As shown, the inner tubular member 15 is characterized by like flanges 19, 19' at the axial ends of a reduced cylindrical body surface 20, and plural axially spaced sets of passages 21 extend radially from bore 16 through to the body surface 20. The next successive tubular member 17 may be similarly formed on its outer body surface 22, between spaced end flanges 23, 23', but is shown further with an inner body surface 24 that is effectively recessed with respect to the radially inner portions of flanges 23, 23'. As with the inner tubular member 15, the body of the next succeeding tubular member 17 has plural axially spaced sets of passages 25, extending radially through the body of member 17; the number of passages 25 exceeds the number of passages 21 through the body of member 15, whereby the total sectional area of passages 25 exceeds the total sectional area of passages 21.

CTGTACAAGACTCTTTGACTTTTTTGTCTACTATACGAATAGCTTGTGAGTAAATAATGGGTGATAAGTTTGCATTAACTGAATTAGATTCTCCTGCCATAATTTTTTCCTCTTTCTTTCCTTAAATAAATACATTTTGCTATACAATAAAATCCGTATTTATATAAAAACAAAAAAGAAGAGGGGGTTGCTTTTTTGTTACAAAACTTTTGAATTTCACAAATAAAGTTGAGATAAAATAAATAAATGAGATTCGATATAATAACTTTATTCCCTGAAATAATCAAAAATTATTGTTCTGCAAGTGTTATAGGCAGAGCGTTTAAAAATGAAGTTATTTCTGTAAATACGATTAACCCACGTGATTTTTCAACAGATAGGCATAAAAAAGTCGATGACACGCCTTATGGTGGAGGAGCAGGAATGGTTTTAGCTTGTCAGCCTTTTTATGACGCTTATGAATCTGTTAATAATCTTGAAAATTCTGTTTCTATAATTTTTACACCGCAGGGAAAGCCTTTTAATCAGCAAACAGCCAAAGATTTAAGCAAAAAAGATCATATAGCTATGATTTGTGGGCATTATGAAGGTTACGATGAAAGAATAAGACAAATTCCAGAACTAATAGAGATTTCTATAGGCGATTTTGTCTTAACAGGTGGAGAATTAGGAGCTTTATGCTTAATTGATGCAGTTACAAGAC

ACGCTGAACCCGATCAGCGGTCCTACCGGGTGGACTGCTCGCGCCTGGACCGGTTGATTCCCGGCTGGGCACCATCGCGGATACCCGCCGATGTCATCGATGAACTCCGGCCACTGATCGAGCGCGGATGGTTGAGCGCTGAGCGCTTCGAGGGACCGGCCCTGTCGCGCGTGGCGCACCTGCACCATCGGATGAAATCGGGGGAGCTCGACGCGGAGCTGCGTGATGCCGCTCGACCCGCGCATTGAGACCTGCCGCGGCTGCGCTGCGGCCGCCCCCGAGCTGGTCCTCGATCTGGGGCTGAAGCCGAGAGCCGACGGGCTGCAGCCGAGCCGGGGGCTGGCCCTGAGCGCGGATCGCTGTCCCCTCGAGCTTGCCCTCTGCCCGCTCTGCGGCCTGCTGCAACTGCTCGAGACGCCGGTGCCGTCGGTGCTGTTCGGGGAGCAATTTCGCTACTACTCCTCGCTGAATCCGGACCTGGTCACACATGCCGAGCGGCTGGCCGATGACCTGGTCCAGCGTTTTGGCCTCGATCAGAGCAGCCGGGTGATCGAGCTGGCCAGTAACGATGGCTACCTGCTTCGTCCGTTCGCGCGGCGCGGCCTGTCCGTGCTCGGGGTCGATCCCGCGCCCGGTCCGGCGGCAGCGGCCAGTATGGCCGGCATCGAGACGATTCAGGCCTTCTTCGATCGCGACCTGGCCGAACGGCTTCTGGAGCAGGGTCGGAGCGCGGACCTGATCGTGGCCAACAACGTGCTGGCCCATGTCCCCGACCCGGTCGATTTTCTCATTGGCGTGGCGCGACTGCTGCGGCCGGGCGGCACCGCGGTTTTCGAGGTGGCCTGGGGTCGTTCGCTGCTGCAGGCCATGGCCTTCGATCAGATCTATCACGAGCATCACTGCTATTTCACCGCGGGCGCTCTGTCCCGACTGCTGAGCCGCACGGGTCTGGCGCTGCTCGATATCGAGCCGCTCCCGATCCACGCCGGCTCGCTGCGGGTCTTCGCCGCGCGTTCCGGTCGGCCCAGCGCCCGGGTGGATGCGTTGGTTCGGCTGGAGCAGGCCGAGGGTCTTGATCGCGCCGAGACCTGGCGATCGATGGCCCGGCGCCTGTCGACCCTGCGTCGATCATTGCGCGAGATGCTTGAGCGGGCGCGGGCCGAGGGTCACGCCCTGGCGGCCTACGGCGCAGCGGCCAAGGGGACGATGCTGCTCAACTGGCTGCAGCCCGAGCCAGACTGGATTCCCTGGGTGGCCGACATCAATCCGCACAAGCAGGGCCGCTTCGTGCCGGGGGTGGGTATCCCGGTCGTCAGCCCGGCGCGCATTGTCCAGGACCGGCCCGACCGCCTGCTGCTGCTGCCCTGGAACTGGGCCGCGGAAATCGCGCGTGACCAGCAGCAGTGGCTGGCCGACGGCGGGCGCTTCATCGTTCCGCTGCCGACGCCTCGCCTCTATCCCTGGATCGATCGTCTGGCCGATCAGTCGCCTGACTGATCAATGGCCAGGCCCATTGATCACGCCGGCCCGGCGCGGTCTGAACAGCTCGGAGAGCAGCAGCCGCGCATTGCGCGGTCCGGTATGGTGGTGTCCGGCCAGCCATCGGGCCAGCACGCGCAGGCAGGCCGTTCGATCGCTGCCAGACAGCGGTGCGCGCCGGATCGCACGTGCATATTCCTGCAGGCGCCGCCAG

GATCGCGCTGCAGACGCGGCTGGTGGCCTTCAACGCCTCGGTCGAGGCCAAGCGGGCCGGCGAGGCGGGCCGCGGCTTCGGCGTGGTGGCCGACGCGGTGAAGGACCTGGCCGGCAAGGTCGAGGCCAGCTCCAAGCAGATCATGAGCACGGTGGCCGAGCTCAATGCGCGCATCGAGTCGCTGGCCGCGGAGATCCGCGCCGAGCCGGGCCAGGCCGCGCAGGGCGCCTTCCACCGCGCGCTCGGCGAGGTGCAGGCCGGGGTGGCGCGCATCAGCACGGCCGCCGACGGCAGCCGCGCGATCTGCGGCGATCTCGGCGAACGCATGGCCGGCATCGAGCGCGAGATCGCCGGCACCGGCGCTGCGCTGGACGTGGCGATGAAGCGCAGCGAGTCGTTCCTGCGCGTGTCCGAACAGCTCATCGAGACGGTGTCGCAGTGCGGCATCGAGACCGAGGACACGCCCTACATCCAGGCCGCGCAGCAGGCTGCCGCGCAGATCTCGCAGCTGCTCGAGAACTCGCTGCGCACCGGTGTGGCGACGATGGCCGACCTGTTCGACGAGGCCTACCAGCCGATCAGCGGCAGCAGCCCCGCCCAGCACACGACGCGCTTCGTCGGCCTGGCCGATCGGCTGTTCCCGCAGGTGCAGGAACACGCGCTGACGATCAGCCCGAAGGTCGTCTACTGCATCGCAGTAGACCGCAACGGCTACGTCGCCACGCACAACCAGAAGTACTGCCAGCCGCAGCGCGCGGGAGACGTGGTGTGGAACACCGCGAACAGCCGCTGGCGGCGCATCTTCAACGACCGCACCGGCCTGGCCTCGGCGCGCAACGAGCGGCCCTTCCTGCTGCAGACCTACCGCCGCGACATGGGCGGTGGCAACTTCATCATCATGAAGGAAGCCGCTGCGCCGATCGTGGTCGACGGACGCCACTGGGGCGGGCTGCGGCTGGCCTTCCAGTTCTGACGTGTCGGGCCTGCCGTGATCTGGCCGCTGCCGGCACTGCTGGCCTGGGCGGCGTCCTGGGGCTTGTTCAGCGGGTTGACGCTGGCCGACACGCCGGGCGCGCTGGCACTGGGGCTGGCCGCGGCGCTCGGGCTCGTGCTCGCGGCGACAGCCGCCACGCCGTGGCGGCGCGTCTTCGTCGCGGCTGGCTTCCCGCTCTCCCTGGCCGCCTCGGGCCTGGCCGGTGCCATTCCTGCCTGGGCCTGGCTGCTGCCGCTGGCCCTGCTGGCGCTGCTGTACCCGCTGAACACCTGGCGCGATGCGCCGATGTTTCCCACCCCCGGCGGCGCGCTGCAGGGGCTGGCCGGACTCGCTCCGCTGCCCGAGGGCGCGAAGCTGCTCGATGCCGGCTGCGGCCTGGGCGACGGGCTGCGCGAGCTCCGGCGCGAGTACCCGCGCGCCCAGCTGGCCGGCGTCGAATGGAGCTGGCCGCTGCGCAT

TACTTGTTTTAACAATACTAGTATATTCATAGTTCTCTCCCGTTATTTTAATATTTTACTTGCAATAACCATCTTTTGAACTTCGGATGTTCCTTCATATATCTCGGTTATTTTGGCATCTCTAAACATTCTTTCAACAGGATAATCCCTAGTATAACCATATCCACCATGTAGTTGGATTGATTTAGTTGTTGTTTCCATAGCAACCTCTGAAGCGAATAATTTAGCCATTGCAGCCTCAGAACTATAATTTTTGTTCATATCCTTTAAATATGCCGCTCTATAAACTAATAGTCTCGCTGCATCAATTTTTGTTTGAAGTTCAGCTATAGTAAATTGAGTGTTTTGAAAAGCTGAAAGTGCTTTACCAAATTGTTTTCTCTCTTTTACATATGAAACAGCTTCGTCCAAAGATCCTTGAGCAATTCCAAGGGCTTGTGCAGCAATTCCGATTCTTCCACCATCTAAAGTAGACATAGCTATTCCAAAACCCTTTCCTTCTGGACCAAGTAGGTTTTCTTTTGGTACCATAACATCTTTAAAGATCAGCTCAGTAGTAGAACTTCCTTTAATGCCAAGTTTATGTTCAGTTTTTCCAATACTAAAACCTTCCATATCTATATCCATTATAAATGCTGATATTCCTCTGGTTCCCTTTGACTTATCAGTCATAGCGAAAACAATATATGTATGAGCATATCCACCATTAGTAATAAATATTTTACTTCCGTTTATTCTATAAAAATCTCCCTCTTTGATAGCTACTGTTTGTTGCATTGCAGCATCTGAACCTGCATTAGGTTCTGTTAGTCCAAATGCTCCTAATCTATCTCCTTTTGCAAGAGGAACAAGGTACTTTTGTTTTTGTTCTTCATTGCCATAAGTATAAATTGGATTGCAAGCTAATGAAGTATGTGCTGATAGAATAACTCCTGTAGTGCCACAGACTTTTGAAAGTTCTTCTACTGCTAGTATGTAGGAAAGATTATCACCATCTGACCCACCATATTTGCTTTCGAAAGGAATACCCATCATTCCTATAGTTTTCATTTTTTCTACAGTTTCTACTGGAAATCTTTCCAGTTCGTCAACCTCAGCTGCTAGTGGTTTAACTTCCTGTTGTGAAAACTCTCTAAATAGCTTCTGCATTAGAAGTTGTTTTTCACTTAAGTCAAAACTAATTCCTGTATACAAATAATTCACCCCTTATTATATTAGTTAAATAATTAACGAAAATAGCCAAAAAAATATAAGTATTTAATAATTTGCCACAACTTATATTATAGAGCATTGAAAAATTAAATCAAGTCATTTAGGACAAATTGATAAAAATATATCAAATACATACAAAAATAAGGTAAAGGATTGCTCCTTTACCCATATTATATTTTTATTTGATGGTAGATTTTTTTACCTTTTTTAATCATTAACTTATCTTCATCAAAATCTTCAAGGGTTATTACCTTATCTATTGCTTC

At the respective axial ends of the nested array 10, confronting cylindrical lands of adjacent flanges 19/23 and 19'/23' have a slip-fit relation, whereby to facilitate assembly and disassembly, as for inspection, cleaning or other maintenance operations.
In similar fashion, the outer tubular member 18 has a recessed inner cylindrical body surface 26, between end-flange formation 27, 27', and plural axially spaced sets of passages 28 extend radially from body surface 26 to the outer cylindrical surface 29 of outer tubular member 18. Again, confronting cylindrical lands of adjacent flanges 23/27 and 23'/27' have a slip-fit relation for ease of assembly and disassembly, and the number of radial passages 28 through the body of outer tubular member 18 exceeds the number of radial passages 25 in tubular member 17.